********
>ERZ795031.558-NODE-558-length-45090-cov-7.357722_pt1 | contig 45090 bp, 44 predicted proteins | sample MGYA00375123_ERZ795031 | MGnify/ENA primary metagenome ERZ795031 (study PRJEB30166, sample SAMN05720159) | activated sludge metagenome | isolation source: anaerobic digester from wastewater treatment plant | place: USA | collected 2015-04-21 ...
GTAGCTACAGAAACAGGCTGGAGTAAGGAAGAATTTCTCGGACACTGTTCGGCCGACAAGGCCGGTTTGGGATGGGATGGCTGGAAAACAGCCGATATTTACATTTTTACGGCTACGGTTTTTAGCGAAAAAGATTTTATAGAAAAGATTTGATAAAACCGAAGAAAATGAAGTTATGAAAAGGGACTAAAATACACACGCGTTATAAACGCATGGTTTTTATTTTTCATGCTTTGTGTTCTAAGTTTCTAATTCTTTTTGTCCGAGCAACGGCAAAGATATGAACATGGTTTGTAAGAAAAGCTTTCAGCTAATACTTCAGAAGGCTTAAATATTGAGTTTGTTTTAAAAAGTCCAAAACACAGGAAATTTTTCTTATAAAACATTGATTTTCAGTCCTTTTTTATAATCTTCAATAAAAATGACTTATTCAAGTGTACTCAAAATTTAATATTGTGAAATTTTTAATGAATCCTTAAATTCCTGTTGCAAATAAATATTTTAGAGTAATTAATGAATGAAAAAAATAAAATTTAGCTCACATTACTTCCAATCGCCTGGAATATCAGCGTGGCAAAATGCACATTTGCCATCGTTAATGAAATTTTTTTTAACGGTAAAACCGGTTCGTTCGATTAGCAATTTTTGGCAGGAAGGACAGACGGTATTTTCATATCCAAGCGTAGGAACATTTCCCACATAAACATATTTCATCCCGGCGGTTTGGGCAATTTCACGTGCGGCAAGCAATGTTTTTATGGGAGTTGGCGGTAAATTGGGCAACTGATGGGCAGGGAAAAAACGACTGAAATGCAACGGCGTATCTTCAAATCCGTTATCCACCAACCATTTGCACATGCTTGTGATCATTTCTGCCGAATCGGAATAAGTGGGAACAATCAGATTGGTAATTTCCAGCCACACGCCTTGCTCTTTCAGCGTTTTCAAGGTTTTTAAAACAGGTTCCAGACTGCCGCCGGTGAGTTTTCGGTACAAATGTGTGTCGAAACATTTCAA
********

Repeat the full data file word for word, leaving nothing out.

>ERZ795031.558-NODE-558-length-45090-cov-7.357722_pt1 | contig 45090 bp, 44 predicted proteins | sample MGYA00375123_ERZ795031 | MGnify/ENA primary metagenome ERZ795031 (study PRJEB30166, sample SAMN05720159) | activated sludge metagenome | isolation source: anaerobic digester from wastewater treatment plant | place: USA | collected 2015-04-21 ...
GTAGCTACAGAAACAGGCTGGAGTAAGGAAGAATTTCTCGGACACTGTTCGGCCGACAAGGCCGGTTTGGGATGGGATGGCTGGAAAACAGCCGATATTTACATTTTTACGGCTACGGTTTTTAGCGAAAAAGATTTTATAGAAAAGATTTGATAAAACCGAAGAAAATGAAGTTATGAAAAGGGACTAAAATACACACGCGTTATAAACGCATGGTTTTTATTTTTCATGCTTTGTGTTCTAAGTTTCTAATTCTTTTTGTCCGAGCAACGGCAAAGATATGAACATGGTTTGTAAGAAAAGCTTTCAGCTAATACTTCAGAAGGCTTAAATATTGAGTTTGTTTTAAAAAGTCCAAAACACAGGAAATTTTTCTTATAAAACATTGATTTTCAGTCCTTTTTTATAATCTTCAATAAAAATGACTTATTCAAGTGTACTCAAAATTTAATATTGTGAAATTTTTAATGAATCCTTAAATTCCTGTTGCAAATAAATATTTTAGAGTAATTAATGAATGAAAAAAATAAAATTTAGCTCACATTACTTCCAATCGCCTGGAATATCAGCGTGGCAAAATGCACATTTGCCATCGTTAATGAAATTTTTTTTAACGGTAAAACCGGTTCGTTCGATTAGCAATTTTTGGCAGGAAGGACAGACGGTATTTTCATATCCAAGCGTAGGAACATTTCCCACATAAACATATTTCATCCCGGCGGTTTGGGCAATTTCACGTGCGGCAAGCAATGTTTTTATGGGAGTTGGCGGTAAATTGGGCAACTGATGGGCAGGGAAAAAACGACTGAAATGCAACGGCGTATCTTCAAATCCGTTATCCACCAACCATTTGCACATGCTTGTGATCATTTCTGCCGAATCGGAATAAGTGGGAACAATCAGATTGGTAATTTCCAGCCACACGCCTTGCTCTTTCAGCGTTTTCAAGGTTTTTAAAACAGGTTCCAGACTGCCGCCGGTGAGTTTTCGGTACAAATGTGTGTCGAAACATTTCAA